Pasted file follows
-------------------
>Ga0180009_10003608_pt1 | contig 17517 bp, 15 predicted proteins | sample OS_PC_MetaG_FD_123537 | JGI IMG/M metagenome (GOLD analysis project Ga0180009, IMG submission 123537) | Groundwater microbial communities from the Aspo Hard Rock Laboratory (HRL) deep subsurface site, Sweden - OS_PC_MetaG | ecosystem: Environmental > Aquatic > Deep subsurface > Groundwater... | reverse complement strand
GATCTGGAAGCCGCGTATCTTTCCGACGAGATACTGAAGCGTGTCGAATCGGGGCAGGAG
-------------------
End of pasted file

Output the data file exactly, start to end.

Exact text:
>Ga0180009_10003608_pt1 | contig 17517 bp, 15 predicted proteins | sample OS_PC_MetaG_FD_123537 | JGI IMG/M metagenome (GOLD analysis project Ga0180009, IMG submission 123537) | Groundwater microbial communities from the Aspo Hard Rock Laboratory (HRL) deep subsurface site, Sweden - OS_PC_MetaG | ecosystem: Environmental > Aquatic > Deep subsurface > Groundwater... | reverse complement strand
GATCTGGAAGCCGCGTATCTTTCCGACGAGATACTGAAGCGTGTCGAATCGGGGCAGGAG